What Is Short- and Long-Term Disability Insurance and Do You Need It?

Getting sidelined by illness or injury certainly takes a toll on your health, and it can take weeks for you to recover so you can return to work. However, if you are sidelined for longer than a month or two, it also could start to take a toll on your finances. After all, medical expenses can add up quickly, draining your savings and leaving you scrambling for the necessary funds to pay not only your basic living expenses but also those mounting medical bills. In fact, per CNBC, two-thirds of people who file for bankruptcy cite medical issues as a key contributor to their financial downfall.
By having short- and long-term disability insurance, though, you could get the financial assistance you need when illness or injury occurs. Here is what you need to know regarding what is covered, what is not covered, a general idea of costs, and how to decide if you need coverage and, if so, what type and how much.

What is short- and long-term disability insurance?

Short- and long-term disability insurance benefits replace a portion of your regular income if you are unable to work due to illness or injury. Many people think of illness or injury as recovering from injuries sustained in a car wreck, breaking a bone playing sports, or being hospitalized with pneumonia. And that’s true. However, it also could apply to mental health issues, recovering from a heart attack, or undergoing cancer treatments.
Keep in mind disability insurance coverage does not apply to any illnesses or injuries sustained at work. In most cases, those illnesses or injuries should be covered under workers’ compensation coverage, which your employer should provide.
Having a financial safety net is essential to help pay your regular living expenses as you recover, as well as your medical bills. Depending on the policy, you could receive up to 70% of your income for a specified period ranging from three months up to the time you are old enough to retire.
As the names imply, short-term disability insurance has a shorter benefit period than long-term disability policies do. Typically, short-term disability coverage offers benefits for three to six months, while the benefit period for long-term disability coverage is measured in years. This could range from five years to the time you reach retirement age.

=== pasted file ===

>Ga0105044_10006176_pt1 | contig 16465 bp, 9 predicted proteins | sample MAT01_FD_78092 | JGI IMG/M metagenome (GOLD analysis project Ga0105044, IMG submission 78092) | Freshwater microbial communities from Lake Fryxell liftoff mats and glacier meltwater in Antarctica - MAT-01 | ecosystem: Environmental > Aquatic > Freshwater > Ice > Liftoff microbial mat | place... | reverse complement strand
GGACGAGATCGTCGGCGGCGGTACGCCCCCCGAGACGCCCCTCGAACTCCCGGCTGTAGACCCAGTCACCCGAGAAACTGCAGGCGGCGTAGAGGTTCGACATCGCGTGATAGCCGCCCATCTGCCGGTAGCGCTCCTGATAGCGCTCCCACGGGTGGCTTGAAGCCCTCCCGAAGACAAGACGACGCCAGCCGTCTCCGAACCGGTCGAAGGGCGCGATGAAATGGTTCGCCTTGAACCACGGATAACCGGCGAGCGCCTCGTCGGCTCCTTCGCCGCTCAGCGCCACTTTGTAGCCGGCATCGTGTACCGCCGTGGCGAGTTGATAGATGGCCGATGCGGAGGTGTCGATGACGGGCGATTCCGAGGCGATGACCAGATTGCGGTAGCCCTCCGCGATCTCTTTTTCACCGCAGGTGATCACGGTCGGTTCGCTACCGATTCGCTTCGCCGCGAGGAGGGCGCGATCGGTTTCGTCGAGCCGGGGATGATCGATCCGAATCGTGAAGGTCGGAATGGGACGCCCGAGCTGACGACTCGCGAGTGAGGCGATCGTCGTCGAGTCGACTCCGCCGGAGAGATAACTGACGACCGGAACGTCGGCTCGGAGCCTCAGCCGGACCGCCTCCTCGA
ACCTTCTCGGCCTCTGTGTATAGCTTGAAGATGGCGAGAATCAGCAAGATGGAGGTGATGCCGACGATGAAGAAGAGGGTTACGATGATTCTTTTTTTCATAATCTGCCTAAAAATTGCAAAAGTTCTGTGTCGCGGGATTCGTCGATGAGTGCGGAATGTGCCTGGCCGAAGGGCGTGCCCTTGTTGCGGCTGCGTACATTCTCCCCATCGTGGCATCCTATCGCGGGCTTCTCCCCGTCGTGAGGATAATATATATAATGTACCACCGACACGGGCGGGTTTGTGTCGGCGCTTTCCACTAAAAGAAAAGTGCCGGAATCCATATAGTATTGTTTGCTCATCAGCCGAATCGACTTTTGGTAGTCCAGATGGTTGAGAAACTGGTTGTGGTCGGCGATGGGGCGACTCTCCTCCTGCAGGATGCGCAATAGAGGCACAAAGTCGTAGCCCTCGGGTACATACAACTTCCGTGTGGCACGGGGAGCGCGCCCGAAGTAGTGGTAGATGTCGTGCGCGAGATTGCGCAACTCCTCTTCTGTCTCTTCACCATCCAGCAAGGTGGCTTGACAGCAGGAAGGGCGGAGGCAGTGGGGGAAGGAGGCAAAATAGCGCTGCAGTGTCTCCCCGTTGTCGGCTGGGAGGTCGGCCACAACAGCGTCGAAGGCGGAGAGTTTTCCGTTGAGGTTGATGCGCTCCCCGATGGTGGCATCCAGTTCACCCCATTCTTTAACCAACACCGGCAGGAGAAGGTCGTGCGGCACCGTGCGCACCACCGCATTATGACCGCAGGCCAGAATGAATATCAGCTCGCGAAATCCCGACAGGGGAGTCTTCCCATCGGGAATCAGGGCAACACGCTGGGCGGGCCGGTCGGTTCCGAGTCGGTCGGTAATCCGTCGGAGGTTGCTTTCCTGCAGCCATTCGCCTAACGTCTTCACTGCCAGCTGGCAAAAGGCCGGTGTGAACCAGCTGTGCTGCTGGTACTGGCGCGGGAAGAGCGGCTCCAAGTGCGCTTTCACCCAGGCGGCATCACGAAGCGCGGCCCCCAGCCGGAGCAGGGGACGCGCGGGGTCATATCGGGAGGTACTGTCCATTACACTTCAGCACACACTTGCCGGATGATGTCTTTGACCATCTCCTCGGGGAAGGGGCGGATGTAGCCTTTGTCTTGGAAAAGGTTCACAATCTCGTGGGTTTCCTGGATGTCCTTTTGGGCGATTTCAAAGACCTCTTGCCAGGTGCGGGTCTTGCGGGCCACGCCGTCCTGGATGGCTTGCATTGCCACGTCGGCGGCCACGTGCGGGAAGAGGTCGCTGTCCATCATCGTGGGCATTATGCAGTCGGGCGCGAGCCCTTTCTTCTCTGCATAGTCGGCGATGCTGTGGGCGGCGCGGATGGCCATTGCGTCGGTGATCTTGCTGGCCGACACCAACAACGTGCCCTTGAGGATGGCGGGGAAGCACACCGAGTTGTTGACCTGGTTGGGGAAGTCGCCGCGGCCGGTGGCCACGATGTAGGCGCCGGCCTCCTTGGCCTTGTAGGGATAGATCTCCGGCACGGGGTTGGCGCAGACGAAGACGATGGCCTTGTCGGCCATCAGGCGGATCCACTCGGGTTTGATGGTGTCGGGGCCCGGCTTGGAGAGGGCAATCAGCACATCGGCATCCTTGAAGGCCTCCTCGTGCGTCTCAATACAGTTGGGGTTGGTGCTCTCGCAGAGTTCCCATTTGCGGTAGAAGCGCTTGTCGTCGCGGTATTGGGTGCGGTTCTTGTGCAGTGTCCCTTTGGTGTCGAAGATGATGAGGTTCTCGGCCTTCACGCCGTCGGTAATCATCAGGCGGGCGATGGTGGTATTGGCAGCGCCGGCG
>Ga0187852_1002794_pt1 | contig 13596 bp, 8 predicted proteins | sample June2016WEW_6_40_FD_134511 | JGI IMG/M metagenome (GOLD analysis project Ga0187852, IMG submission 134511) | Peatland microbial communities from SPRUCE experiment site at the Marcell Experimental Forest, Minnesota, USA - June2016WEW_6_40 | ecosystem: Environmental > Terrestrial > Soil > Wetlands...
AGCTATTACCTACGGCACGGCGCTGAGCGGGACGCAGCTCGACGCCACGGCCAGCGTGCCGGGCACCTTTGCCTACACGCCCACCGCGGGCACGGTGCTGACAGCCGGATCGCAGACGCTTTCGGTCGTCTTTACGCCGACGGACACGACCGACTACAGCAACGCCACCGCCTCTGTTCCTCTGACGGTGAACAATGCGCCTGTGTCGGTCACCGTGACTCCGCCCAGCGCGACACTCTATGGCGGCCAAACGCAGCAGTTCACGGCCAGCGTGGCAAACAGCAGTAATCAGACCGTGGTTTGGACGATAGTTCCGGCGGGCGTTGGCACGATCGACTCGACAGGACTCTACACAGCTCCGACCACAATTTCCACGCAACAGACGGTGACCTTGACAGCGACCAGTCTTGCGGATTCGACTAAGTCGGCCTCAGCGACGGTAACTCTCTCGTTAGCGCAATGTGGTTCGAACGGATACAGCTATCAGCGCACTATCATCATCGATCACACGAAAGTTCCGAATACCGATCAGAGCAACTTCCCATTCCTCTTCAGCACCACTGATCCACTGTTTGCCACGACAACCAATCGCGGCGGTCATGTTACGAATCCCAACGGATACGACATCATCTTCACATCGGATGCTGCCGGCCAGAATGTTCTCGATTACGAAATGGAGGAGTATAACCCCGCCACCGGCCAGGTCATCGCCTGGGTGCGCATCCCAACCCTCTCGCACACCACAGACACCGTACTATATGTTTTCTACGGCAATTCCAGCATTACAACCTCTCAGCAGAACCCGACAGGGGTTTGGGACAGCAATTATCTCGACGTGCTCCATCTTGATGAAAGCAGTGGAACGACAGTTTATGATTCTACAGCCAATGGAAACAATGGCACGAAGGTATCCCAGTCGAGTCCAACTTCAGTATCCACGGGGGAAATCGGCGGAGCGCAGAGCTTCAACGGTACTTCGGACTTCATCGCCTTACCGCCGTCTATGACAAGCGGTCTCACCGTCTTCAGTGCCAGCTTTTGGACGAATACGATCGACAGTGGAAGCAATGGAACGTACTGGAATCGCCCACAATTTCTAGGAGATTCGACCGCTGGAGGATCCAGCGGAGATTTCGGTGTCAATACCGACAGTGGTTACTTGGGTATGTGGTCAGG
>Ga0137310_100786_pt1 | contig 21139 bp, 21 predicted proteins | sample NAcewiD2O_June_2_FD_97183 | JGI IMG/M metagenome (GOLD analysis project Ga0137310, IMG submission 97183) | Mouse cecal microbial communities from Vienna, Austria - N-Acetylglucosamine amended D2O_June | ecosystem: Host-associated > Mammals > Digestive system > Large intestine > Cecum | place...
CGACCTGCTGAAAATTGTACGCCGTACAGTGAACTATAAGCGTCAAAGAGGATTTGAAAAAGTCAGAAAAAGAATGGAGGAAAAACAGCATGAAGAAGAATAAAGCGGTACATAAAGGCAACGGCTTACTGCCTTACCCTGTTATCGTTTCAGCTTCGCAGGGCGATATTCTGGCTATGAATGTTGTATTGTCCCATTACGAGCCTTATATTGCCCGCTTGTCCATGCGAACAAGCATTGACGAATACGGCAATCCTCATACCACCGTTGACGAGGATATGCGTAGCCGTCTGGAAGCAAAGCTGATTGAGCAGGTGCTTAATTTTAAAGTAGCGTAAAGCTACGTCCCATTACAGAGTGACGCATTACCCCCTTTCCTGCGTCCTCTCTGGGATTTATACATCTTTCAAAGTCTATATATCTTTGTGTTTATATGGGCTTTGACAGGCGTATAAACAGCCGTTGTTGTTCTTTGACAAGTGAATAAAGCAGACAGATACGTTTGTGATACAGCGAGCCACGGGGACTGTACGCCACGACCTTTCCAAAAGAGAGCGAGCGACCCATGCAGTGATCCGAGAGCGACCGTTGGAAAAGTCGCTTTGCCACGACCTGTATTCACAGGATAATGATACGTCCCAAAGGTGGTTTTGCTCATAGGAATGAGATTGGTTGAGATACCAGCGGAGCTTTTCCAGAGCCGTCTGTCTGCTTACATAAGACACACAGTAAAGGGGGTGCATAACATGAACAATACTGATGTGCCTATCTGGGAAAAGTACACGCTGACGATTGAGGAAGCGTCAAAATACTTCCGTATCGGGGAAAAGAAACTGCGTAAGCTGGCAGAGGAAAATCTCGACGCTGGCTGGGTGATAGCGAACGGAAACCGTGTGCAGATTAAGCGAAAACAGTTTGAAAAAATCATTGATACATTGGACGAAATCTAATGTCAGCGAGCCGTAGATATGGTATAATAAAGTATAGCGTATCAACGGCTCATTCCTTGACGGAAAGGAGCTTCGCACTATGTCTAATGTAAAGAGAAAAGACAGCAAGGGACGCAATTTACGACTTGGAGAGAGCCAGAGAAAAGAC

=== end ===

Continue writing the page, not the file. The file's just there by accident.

They also offer different levels of coverage, which could help determine which policy best suits your needs. With short-term disability plans, you may receive benefits up to 70% of your regular income. For long-term disability plans, the number of benefits could range between 40% and 70% of your regular income.
HeaderShort-term disability insuranceLong-term disability insurance
Length of coverageTypically 3 to 6 months5 years or more, possibly to retirement age
Amount of coverageUp to 70% of your incomeBetween 40% and 70% of your income
Length of waiting period for benefits to startApproximately two weeks from the date of disability confirmationTypically between 90 and 120 days
CostBetween 1% and 3% of your annual incomeBetween 1% and 3% of your annual income

What is covered by short- and long-term disability insurance?

Unlike other types of insurance, the type of coverage with a disability insurance plan focuses on two components: how much your benefit is and how long you will receive it. The monetary payment is sent to you in regular payments — weekly, monthly, etc. — for a specific period. There are no restrictions on what you can spend the money on, so you can use it to pay your mortgage, put gas in the car or pay a copay at your doctor’s office.
It’s important to note benefits do not start right away. Each disability insurance plan includes an elimination period, also known as a waiting period. The elimination period is the length of time from the date your physician confirms you have a disability to the day you are first eligible to receive benefits. With short-term disability insurance, the elimination period is approximately two weeks, while typical elimination periods for long-term disability insurance are either 90 or 120 days. Although you can choose which elimination period you want, the longer the elimination period is, the lower your premium rates will be.